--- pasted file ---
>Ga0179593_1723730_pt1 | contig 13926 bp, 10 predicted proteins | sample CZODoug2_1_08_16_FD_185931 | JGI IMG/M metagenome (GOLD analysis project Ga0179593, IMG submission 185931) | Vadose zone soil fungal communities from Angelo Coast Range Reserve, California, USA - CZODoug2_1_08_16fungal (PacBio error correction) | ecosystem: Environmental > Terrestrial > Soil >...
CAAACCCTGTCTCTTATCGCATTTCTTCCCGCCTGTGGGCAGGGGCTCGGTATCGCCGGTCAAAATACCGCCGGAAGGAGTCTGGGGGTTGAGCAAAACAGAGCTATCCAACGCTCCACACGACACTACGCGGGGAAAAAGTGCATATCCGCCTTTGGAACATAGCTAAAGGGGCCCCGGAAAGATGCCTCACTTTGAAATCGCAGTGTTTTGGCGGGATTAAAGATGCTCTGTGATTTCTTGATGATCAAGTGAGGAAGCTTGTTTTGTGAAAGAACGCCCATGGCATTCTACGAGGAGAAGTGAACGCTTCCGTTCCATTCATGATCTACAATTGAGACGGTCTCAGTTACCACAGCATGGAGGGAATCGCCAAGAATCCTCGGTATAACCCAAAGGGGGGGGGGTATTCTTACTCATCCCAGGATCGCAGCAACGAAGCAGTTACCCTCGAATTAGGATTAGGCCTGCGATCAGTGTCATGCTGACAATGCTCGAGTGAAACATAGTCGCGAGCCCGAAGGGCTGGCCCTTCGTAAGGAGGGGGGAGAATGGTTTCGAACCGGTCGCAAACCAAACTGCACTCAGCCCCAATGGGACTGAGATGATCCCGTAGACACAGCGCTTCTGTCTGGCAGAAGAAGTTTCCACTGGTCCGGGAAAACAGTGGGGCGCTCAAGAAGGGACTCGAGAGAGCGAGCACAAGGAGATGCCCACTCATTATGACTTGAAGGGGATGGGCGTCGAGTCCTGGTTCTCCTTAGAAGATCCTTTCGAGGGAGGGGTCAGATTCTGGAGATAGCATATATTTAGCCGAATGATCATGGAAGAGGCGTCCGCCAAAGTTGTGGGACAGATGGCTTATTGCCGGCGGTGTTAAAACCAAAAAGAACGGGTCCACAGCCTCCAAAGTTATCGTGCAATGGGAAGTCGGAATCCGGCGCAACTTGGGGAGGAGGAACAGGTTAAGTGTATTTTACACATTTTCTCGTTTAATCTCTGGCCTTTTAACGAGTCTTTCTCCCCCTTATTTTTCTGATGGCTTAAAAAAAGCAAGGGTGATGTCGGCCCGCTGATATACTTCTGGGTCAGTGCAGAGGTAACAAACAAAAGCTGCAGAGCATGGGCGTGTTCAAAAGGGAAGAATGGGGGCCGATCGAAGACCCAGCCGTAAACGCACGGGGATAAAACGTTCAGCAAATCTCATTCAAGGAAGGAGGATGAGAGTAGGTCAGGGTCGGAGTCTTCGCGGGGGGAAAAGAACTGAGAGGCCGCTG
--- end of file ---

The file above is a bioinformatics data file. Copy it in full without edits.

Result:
>Ga0179593_1723730_pt1 | contig 13926 bp, 10 predicted proteins | sample CZODoug2_1_08_16_FD_185931 | JGI IMG/M metagenome (GOLD analysis project Ga0179593, IMG submission 185931) | Vadose zone soil fungal communities from Angelo Coast Range Reserve, California, USA - CZODoug2_1_08_16fungal (PacBio error correction) | ecosystem: Environmental > Terrestrial > Soil >...
CAAACCCTGTCTCTTATCGCATTTCTTCCCGCCTGTGGGCAGGGGCTCGGTATCGCCGGTCAAAATACCGCCGGAAGGAGTCTGGGGGTTGAGCAAAACAGAGCTATCCAACGCTCCACACGACACTACGCGGGGAAAAAGTGCATATCCGCCTTTGGAACATAGCTAAAGGGGCCCCGGAAAGATGCCTCACTTTGAAATCGCAGTGTTTTGGCGGGATTAAAGATGCTCTGTGATTTCTTGATGATCAAGTGAGGAAGCTTGTTTTGTGAAAGAACGCCCATGGCATTCTACGAGGAGAAGTGAACGCTTCCGTTCCATTCATGATCTACAATTGAGACGGTCTCAGTTACCACAGCATGGAGGGAATCGCCAAGAATCCTCGGTATAACCCAAAGGGGGGGGGGTATTCTTACTCATCCCAGGATCGCAGCAACGAAGCAGTTACCCTCGAATTAGGATTAGGCCTGCGATCAGTGTCATGCTGACAATGCTCGAGTGAAACATAGTCGCGAGCCCGAAGGGCTGGCCCTTCGTAAGGAGGGGGGAGAATGGTTTCGAACCGGTCGCAAACCAAACTGCACTCAGCCCCAATGGGACTGAGATGATCCCGTAGACACAGCGCTTCTGTCTGGCAGAAGAAGTTTCCACTGGTCCGGGAAAACAGTGGGGCGCTCAAGAAGGGACTCGAGAGAGCGAGCACAAGGAGATGCCCACTCATTATGACTTGAAGGGGATGGGCGTCGAGTCCTGGTTCTCCTTAGAAGATCCTTTCGAGGGAGGGGTCAGATTCTGGAGATAGCATATATTTAGCCGAATGATCATGGAAGAGGCGTCCGCCAAAGTTGTGGGACAGATGGCTTATTGCCGGCGGTGTTAAAACCAAAAAGAACGGGTCCACAGCCTCCAAAGTTATCGTGCAATGGGAAGTCGGAATCCGGCGCAACTTGGGGAGGAGGAACAGGTTAAGTGTATTTTACACATTTTCTCGTTTAATCTCTGGCCTTTTAACGAGTCTTTCTCCCCCTTATTTTTCTGATGGCTTAAAAAAAGCAAGGGTGATGTCGGCCCGCTGATATACTTCTGGGTCAGTGCAGAGGTAACAAACAAAAGCTGCAGAGCATGGGCGTGTTCAAAAGGGAAGAATGGGGGCCGATCGAAGACCCAGCCGTAAACGCACGGGGATAAAACGTTCAGCAAATCTCATTCAAGGAAGGAGGATGAGAGTAGGTCAGGGTCGGAGTCTTCGCGGGGGGAAAAGAACTGAGAGGCCGCTG